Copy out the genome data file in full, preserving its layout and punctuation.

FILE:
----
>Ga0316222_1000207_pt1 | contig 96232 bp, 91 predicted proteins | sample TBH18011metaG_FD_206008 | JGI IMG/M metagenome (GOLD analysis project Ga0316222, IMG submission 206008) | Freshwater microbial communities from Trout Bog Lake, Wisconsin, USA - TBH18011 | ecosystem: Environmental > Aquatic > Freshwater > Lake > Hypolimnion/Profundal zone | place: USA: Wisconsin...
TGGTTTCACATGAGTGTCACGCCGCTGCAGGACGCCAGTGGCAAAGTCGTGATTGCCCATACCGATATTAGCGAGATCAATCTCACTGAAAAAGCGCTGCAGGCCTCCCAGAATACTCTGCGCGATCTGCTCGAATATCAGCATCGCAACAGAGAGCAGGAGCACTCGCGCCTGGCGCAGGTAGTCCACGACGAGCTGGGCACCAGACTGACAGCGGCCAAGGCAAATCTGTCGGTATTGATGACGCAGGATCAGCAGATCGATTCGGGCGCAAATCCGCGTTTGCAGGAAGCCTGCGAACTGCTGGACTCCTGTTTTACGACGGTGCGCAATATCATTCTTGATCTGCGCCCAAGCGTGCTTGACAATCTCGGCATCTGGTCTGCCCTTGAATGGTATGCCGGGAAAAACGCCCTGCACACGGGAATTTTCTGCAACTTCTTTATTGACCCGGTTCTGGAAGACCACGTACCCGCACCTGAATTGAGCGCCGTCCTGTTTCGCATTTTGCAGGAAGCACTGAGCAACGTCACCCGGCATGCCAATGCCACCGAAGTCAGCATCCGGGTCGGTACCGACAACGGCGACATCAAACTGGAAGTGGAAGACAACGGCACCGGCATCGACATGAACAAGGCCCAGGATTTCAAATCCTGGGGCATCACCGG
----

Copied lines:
>Ga0316222_1000207_pt1 | contig 96232 bp, 91 predicted proteins | sample TBH18011metaG_FD_206008 | JGI IMG/M metagenome (GOLD analysis project Ga0316222, IMG submission 206008) | Freshwater microbial communities from Trout Bog Lake, Wisconsin, USA - TBH18011 | ecosystem: Environmental > Aquatic > Freshwater > Lake > Hypolimnion/Profundal zone | place: USA: Wisconsin...
TGGTTTCACATGAGTGTCACGCCGCTGCAGGACGCCAGTGGCAAAGTCGTGATTGCCCATACCGATATTAGCGAGATCAATCTCACTGAAAAAGCGCTGCAGGCCTCCCAGAATACTCTGCGCGATCTGCTCGAATATCAGCATCGCAACAGAGAGCAGGAGCACTCGCGCCTGGCGCAGGTAGTCCACGACGAGCTGGGCACCAGACTGACAGCGGCCAAGGCAAATCTGTCGGTATTGATGACGCAGGATCAGCAGATCGATTCGGGCGCAAATCCGCGTTTGCAGGAAGCCTGCGAACTGCTGGACTCCTGTTTTACGACGGTGCGCAATATCATTCTTGATCTGCGCCCAAGCGTGCTTGACAATCTCGGCATCTGGTCTGCCCTTGAATGGTATGCCGGGAAAAACGCCCTGCACACGGGAATTTTCTGCAACTTCTTTATTGACCCGGTTCTGGAAGACCACGTACCCGCACCTGAATTGAGCGCCGTCCTGTTTCGCATTTTGCAGGAAGCACTGAGCAACGTCACCCGGCATGCCAATGCCACCGAAGTCAGCATCCGGGTCGGTACCGACAACGGCGACATCAAACTGGAAGTGGAAGACAACGGCACCGGCATCGACATGAACAAGGCCCAGGATTTCAAATCCTGGGGCATCACCGG